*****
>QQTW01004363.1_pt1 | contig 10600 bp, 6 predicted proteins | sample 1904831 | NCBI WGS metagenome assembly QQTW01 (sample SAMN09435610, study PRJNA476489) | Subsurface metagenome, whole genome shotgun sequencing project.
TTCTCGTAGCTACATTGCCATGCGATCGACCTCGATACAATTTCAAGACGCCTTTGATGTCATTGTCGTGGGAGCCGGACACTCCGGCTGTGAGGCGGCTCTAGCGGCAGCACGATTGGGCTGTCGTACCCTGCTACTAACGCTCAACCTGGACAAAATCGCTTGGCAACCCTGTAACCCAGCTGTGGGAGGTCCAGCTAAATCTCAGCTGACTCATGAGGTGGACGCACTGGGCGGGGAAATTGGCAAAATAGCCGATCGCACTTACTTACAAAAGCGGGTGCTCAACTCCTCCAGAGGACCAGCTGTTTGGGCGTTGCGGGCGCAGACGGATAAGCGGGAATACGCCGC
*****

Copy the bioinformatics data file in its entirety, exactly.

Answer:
>QQTW01004363.1_pt1 | contig 10600 bp, 6 predicted proteins | sample 1904831 | NCBI WGS metagenome assembly QQTW01 (sample SAMN09435610, study PRJNA476489) | Subsurface metagenome, whole genome shotgun sequencing project.
TTCTCGTAGCTACATTGCCATGCGATCGACCTCGATACAATTTCAAGACGCCTTTGATGTCATTGTCGTGGGAGCCGGACACTCCGGCTGTGAGGCGGCTCTAGCGGCAGCACGATTGGGCTGTCGTACCCTGCTACTAACGCTCAACCTGGACAAAATCGCTTGGCAACCCTGTAACCCAGCTGTGGGAGGTCCAGCTAAATCTCAGCTGACTCATGAGGTGGACGCACTGGGCGGGGAAATTGGCAAAATAGCCGATCGCACTTACTTACAAAAGCGGGTGCTCAACTCCTCCAGAGGACCAGCTGTTTGGGCGTTGCGGGCGCAGACGGATAAGCGGGAATACGCCGC